Wendy Harron

Get the latest news on Interactive metronome training, it's application and breakthroughs as well as insights in the science behind it and the latest tips and success stories from clients and therapist using IM and IM-Home.

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IM helps with reading skills

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IM helps with reading skills

One of the things that many of the parents of the children whom I have worked with have told me while we were doing IM sessions was that they noticed some type of improvement with reading. Some of these children had difficulty with reading and letter recognition from the start, and others did not, but improvement was still observed by parents or teachers.

When reading the research, it seems that they are thinking that performing the Interactive Metronome exercises helps to improve the internal time clock in the brain and speeding it up would help us to be more efficient in interpreting and decoding skills that are involved in reading.

In the clinical setting, my first experience was with an 11 year old who had developmental delay. She was being homeschooled and although she could recognize letters and print them, she just had great difficulty trying to sound them out to combine them into words. She went to a reading tutor weekly as well. We did IM sessions 3x/week, and after our second week, her mother came in and told me some great news. On the way home from therapy the night before when they were stuck in traffic, this child started reading the billboards along I-95! The words were big and clear to read, but she was quickly sounding them out and also comprehending what she was reading.

Several children that I have seen with diagnosis of ADHD have also made improvements in reading skills. Their progress was in the area of reading for leisure. Mom’s would come in and report to me that their children were picking up books to read for fun over the weekend. One child struggled with completing 15 minute reading assignments as nightly homework, but this diminished quickly as he demonstrated improvement in his timing and focusing skills during our IM sessions. These very active children were now focusing and enjoying age appropriate books.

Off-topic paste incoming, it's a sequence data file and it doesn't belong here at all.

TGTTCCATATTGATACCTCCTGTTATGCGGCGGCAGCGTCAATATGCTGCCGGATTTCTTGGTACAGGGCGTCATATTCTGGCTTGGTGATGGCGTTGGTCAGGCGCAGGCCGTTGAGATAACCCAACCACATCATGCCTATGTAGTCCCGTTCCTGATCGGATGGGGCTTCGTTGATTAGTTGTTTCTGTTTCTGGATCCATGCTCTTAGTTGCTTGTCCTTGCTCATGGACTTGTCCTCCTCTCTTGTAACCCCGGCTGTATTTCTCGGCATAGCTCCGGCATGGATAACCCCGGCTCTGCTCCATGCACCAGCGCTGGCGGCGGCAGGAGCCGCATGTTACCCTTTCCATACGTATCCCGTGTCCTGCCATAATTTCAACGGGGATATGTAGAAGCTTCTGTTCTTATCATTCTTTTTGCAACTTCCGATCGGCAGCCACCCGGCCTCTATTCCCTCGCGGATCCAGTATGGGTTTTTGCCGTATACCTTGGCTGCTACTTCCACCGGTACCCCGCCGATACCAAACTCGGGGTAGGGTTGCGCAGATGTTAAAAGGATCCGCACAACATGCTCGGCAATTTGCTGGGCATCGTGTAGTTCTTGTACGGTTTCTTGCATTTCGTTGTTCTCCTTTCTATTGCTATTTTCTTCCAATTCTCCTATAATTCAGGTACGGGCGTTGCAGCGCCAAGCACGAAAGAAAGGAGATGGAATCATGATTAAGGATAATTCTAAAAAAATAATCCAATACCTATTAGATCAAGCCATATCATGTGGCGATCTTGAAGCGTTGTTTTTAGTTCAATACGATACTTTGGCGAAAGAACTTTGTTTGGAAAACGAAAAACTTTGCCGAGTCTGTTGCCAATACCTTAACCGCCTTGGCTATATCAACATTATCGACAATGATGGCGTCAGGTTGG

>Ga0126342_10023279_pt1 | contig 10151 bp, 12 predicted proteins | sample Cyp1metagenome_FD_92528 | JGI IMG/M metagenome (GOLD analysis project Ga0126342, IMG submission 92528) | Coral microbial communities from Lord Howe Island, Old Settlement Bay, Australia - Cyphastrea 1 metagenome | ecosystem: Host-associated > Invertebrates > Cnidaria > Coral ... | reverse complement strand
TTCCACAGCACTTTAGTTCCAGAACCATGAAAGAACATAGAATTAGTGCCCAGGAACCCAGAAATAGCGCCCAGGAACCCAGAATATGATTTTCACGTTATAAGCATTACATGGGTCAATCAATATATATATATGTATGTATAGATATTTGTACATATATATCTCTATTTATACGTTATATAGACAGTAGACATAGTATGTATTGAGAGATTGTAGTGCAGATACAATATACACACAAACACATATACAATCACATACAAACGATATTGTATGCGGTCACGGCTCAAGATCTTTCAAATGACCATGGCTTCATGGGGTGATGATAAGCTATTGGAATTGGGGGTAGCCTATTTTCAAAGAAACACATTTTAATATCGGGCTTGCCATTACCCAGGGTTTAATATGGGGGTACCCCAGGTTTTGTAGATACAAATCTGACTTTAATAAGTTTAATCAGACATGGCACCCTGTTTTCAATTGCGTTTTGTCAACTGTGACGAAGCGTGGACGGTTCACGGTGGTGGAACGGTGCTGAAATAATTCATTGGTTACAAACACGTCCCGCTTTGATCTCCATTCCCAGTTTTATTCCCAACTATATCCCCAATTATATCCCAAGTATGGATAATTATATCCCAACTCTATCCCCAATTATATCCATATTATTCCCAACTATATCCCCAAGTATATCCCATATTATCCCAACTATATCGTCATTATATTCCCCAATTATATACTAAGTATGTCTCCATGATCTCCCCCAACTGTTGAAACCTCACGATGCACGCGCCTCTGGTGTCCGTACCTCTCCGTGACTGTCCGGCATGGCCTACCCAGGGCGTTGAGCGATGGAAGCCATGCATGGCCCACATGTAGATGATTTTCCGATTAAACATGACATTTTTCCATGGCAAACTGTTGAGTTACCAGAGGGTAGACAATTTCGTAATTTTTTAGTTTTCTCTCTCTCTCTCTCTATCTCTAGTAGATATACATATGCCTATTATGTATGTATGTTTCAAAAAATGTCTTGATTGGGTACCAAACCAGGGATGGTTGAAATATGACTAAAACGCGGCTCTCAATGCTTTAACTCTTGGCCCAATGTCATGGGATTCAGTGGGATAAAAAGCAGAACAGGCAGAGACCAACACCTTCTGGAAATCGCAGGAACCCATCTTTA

Another child who had a diagnosis of dyslexia along with developmental delay and ADD also began to read for enjoyment. Her mother reported that she felt that her daughter was making fewer mistakes when reading out loud as well. This child also had motor planning issues which showed great improvement in the 8 weeks that I use the IM program with her.

While I have not seen a child specifically for reading difficulties, improvement in this foundational skill has been an added bonus. Reading for learning as well as reading for enjoyment is something that will be beneficial for a lifetime.

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Tagged in: dyslexia LD NVLD
Wendy Harron, OTR/L is a graduate of Thomas Jefferson University in Philadelphia, PA. Wendy has extensive experience working with children suffering from Developmental Delay, Down Syndrome, Cerebral Palsy, Learning Disabilities, ADD/ADHD, Sensory Processing Disorder, and various other genetic and developmental disabilities. She has also completed specialized training in the areas of sensory integration, autism, developmental disabilities, cerebral palsy, seating and positioning/wheelchairs/equipment and ADD/ADHD. She uses the Interactive Metronome in her practice regularly and has seen wonderful results.

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